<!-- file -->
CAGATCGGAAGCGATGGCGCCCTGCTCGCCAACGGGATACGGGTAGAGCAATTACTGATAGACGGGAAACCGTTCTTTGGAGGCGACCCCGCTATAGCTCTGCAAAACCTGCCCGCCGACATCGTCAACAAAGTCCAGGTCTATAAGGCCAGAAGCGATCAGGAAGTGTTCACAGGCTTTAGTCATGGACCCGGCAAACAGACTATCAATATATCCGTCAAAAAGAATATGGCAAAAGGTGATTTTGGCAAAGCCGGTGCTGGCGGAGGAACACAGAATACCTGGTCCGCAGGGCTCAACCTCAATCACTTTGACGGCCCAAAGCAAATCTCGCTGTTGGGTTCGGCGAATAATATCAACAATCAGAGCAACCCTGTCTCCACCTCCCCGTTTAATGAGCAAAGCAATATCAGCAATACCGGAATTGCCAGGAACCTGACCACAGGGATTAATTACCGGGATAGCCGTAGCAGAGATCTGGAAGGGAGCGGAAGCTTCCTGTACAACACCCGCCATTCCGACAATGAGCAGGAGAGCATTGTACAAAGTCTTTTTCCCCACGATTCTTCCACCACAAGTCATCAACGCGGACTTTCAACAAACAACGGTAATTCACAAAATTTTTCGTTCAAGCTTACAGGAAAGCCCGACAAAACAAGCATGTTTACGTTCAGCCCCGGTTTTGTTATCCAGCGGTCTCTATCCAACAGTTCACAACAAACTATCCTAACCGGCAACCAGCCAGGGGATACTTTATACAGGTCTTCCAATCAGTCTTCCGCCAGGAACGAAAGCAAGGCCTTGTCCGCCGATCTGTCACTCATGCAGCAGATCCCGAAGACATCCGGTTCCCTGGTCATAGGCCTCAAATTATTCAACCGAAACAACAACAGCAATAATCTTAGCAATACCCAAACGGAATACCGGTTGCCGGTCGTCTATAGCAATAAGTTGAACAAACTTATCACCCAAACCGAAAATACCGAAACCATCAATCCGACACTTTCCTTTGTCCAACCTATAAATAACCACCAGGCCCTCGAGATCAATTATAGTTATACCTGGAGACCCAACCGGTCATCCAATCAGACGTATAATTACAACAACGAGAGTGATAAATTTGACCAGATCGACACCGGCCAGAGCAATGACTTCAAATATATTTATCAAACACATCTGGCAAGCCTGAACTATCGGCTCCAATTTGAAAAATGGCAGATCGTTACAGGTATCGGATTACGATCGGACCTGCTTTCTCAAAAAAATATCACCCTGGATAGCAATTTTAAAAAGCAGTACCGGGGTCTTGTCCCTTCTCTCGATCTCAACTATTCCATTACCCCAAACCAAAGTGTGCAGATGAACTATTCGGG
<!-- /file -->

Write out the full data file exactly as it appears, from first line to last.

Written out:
CAGATCGGAAGCGATGGCGCCCTGCTCGCCAACGGGATACGGGTAGAGCAATTACTGATAGACGGGAAACCGTTCTTTGGAGGCGACCCCGCTATAGCTCTGCAAAACCTGCCCGCCGACATCGTCAACAAAGTCCAGGTCTATAAGGCCAGAAGCGATCAGGAAGTGTTCACAGGCTTTAGTCATGGACCCGGCAAACAGACTATCAATATATCCGTCAAAAAGAATATGGCAAAAGGTGATTTTGGCAAAGCCGGTGCTGGCGGAGGAACACAGAATACCTGGTCCGCAGGGCTCAACCTCAATCACTTTGACGGCCCAAAGCAAATCTCGCTGTTGGGTTCGGCGAATAATATCAACAATCAGAGCAACCCTGTCTCCACCTCCCCGTTTAATGAGCAAAGCAATATCAGCAATACCGGAATTGCCAGGAACCTGACCACAGGGATTAATTACCGGGATAGCCGTAGCAGAGATCTGGAAGGGAGCGGAAGCTTCCTGTACAACACCCGCCATTCCGACAATGAGCAGGAGAGCATTGTACAAAGTCTTTTTCCCCACGATTCTTCCACCACAAGTCATCAACGCGGACTTTCAACAAACAACGGTAATTCACAAAATTTTTCGTTCAAGCTTACAGGAAAGCCCGACAAAACAAGCATGTTTACGTTCAGCCCCGGTTTTGTTATCCAGCGGTCTCTATCCAACAGTTCACAACAAACTATCCTAACCGGCAACCAGCCAGGGGATACTTTATACAGGTCTTCCAATCAGTCTTCCGCCAGGAACGAAAGCAAGGCCTTGTCCGCCGATCTGTCACTCATGCAGCAGATCCCGAAGACATCCGGTTCCCTGGTCATAGGCCTCAAATTATTCAACCGAAACAACAACAGCAATAATCTTAGCAATACCCAAACGGAATACCGGTTGCCGGTCGTCTATAGCAATAAGTTGAACAAACTTATCACCCAAACCGAAAATACCGAAACCATCAATCCGACACTTTCCTTTGTCCAACCTATAAATAACCACCAGGCCCTCGAGATCAATTATAGTTATACCTGGAGACCCAACCGGTCATCCAATCAGACGTATAATTACAACAACGAGAGTGATAAATTTGACCAGATCGACACCGGCCAGAGCAATGACTTCAAATATATTTATCAAACACATCTGGCAAGCCTGAACTATCGGCTCCAATTTGAAAAATGGCAGATCGTTACAGGTATCGGATTACGATCGGACCTGCTTTCTCAAAAAAATATCACCCTGGATAGCAATTTTAAAAAGCAGTACCGGGGTCTTGTCCCTTCTCTCGATCTCAACTATTCCATTACCCCAAACCAAAGTGTGCAGATGAACTATTCGGG